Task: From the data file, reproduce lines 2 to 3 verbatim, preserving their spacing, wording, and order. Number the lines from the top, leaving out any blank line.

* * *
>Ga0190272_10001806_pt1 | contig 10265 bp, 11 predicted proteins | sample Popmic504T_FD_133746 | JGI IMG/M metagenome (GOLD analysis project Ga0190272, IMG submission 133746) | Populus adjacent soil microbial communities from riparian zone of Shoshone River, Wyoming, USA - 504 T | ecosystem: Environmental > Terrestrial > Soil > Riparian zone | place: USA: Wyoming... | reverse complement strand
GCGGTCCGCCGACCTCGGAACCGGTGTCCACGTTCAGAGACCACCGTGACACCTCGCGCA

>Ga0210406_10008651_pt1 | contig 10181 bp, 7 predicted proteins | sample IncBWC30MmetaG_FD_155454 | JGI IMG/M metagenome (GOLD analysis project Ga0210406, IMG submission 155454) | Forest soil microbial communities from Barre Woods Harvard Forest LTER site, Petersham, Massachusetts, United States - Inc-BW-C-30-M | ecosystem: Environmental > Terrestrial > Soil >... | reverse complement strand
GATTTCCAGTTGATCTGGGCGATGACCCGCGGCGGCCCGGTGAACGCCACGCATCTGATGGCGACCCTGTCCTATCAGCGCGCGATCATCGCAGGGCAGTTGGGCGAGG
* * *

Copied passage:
GCGGTCCGCCGACCTCGGAACCGGTGTCCACGTTCAGAGACCACCGTGACACCTCGCGCA

>Ga0210406_10008651_pt1 | contig 10181 bp, 7 predicted proteins | sample IncBWC30MmetaG_FD_155454 | JGI IMG/M metagenome (GOLD analysis project Ga0210406, IMG submission 155454) | Forest soil microbial communities from Barre Woods Harvard Forest LTER site, Petersham, Massachusetts, United States - Inc-BW-C-30-M | ecosystem: Environmental > Terrestrial > Soil >... | reverse complement strand